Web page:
On May 28th, ABC’s hit reality TV franchise, "The Bachelorette" will return. Like any good member of the so-called "Bachelor Nation," I will be on a friend’s couch, eating cheese and crackers, analyzing the first episode, hunting for clues as each contestant is introduced. I’ll also be filling out my bracket for my Bachelorette fantasy league.
For the uninitiated, "The Bachelor" and its sister show, "The Bachelorette," are the tentpoles of a vast reality TV empire that began in 2002. The premise is simple: two dozen women vie for the heart of one lucky Bachelor. Flip the genders and you have the premise of "The Bachelorette." The result is a decade and a half of rose ceremonies, exotic vacations, sloppy pool makeouts, and ugly crying in the back of limos.
My slide into the Bachelor fandom was slow. I started watching the show in high school because all of my friends were doing it and, at a certain point, exposure to the franchise simply became unavoidable.
For a long time, I passed my Bachelor obsession off as escapism. I would watch episodes of it on my phone at the gym. It was the digital version of Skinny Pop, a sort of entertainment nothing with just the right coating of ballgowns and beaches to make it go down easy.
I told myself it was part hate-watch, part pseudo-scientific fascination with what seemed like a bizarre social experiment. I put distance between myself and the show. I was not enthralled by "The Bachelor," I told myself, but rather the spectacle of "The Bachelor." Isn’t it crazy what people will do for love, for money, for fame?
To admit that I actually, unironically, no holds barred, love "The Bachelor" would be to compromise my self-professed feminism in two ways: First, I would have to admit that I am a sucker for a love story, for fairy tales, for the general narrative that places not just love, but marriage at the center of a woman’s life.
Every season of "The Bachelor" is supposed to end in a proposal. It’s a 12-week obstacle course that ends not with mutual love, respect, or sexual fulfillment, but with a shiny diamond engagement ring.
Second, I would have to admit to myself that my favorite show is one that repeatedly makes a spectacle out of women.
By all accounts, the set of "The Bachelor" is an unpleasant place to be. Contestants are isolated, manipulated, and plied with copious amounts of liquor. The show’s history is rife with slut-shaming and double standards.
The show as a whole traffics in emotional humiliation. It pits women against each other in intimate, emotionally charged ways and it sells front row tickets to their distress. Last season, producers filmed the prolonged break-up of its lead couple. The Bachelor, Arie Luyendyk Jr, told his betrothed, Becca Kufrin, that he’d had a change of heart. He didn’t actually want to marry her after all. He wanted to be with his runner-up, Lauren.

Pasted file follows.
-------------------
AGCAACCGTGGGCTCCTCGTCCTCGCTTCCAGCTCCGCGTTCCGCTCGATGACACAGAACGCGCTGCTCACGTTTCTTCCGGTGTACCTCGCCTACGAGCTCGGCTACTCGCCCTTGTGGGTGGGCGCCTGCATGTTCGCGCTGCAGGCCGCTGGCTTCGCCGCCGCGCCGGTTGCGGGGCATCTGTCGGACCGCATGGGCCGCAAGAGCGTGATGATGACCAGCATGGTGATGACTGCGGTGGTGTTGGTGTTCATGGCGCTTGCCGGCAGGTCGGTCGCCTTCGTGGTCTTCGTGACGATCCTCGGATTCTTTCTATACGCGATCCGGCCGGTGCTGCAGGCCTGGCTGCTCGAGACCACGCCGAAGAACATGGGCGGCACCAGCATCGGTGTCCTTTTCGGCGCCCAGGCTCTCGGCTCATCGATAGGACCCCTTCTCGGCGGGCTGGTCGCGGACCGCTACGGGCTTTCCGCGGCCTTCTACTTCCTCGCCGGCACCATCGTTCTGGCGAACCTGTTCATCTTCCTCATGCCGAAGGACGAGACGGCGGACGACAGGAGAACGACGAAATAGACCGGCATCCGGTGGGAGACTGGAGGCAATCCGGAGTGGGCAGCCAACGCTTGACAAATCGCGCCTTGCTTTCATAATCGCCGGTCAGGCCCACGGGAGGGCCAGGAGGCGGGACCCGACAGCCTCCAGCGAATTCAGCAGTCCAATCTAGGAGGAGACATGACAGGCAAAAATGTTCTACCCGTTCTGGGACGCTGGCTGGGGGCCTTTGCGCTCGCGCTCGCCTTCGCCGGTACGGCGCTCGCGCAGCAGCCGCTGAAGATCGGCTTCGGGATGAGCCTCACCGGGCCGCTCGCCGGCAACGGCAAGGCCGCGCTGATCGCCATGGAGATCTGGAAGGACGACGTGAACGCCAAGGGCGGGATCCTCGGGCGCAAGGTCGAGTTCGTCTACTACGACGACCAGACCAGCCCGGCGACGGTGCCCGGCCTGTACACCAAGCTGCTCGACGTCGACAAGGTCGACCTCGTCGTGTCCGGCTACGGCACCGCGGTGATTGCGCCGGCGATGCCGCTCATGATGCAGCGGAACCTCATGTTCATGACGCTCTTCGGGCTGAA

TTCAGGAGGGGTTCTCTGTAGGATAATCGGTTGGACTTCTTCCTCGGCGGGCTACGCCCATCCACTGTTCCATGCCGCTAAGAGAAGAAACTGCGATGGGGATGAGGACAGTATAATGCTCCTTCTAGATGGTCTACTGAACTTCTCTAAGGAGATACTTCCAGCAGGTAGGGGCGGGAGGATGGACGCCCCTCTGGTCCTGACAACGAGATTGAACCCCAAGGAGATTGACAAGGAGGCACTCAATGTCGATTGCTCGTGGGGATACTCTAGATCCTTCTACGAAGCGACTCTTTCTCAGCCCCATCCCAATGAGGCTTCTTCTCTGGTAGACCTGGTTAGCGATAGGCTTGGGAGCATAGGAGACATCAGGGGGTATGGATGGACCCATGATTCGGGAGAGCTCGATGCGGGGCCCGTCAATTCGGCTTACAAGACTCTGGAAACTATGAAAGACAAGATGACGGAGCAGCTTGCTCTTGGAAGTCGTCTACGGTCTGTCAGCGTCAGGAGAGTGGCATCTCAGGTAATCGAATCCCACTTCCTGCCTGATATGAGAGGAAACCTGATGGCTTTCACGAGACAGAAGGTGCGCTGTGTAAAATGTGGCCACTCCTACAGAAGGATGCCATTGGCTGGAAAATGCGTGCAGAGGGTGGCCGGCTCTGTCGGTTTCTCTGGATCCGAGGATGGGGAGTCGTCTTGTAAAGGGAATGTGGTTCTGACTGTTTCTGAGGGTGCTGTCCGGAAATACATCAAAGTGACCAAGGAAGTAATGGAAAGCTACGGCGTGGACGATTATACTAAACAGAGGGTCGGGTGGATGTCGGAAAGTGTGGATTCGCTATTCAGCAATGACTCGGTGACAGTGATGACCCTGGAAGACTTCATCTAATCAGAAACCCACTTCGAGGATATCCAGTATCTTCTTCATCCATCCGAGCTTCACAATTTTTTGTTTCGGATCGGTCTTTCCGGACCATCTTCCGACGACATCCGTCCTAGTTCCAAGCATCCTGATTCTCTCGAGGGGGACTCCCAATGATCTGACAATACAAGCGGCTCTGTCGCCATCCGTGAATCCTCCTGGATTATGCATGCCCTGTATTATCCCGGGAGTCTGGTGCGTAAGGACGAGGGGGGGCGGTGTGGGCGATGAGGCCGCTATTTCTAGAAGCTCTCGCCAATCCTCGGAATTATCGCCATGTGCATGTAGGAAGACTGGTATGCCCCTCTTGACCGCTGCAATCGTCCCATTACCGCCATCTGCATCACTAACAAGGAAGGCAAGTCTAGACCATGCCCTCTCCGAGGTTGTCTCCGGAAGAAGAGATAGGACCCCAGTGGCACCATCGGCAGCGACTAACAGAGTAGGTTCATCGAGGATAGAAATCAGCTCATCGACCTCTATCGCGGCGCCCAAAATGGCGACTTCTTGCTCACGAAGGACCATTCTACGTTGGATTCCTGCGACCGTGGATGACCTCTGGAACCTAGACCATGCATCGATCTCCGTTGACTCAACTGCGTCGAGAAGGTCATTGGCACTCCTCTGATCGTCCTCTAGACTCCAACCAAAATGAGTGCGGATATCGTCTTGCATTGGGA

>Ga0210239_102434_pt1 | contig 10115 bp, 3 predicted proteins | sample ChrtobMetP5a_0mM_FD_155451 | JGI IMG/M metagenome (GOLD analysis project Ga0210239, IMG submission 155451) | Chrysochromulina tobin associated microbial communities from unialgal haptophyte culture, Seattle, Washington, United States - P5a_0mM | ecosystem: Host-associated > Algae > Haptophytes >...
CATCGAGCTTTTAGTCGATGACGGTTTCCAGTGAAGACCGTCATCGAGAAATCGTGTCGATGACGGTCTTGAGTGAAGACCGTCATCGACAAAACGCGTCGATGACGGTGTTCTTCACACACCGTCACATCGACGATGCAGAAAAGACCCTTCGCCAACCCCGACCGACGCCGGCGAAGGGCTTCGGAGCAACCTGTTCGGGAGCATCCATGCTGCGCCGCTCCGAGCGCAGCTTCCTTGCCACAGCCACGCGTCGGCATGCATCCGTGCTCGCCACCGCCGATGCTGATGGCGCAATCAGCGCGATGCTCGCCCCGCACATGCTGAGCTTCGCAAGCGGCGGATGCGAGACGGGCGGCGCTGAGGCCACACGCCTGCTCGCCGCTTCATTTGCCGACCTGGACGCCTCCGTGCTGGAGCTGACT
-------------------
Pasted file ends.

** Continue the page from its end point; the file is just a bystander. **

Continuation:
It was a move that’s not totally unprecedented in Bachelor history, but the show’s decision to film and air the breakup, which took place after the season’s filming had concluded, was a change of pace. Unlike much of the "Bachelor" franchise, the breakup was unedited. It was deeply uncomfortable to watch. There were no sparkly dresses or sandy beaches to distract from the nausea of watching someone’s engagement fall apart in real time on national television.
Midway through the breakup, I was almost ready to swear the show off for good. It felt too voyeuristic, too intrusive, even for reality television. But by the end of the season finale, the franchise had me again — Becca was crowned the next Bachelorette. She was going to get a second shot at finding true love.
At its heart, there’s something troubling about "The Bachelor." It’s like "1984" had a lovechild with "The Notebook." There’s no real feminist redemption here. There’s nothing helpful or intellectual about its content either. Often, there’s nothing in the show that even resembles reality. But to write the show off would be misguided — "The Bachelor" codifies the often subtle ways we think about gender, love, and romance.
But for all the ways the show’s premise and production stand testament to our deeply entrenched biases when it comes to race, sex, beauty, and emotion, in practice, it can be surprisingly subversive. Despite the show’s obsessive focus on the romantic, the most compelling relationships that emerge on any season are between the female contestants. When the Bachelor is offscreen and the rose-colored glasses are somewhat pulled off, what is left is a thick web of relationships between the women that strengthen and bind and fracture.
If you reorient your gaze, "The Bachelor" stops being a love story and starts being a tale of female friendship, dependence, and agency under extraordinary circumstances. But if you get distracted by the kissing and the exotic locales I won’t blame you.
In the end, it’s just reality TV.
REBECCA ALIFIMOFF is a College sophomore from Fort Wayne, Ind. studying history. Her email address is firstname.lastname@example.org.
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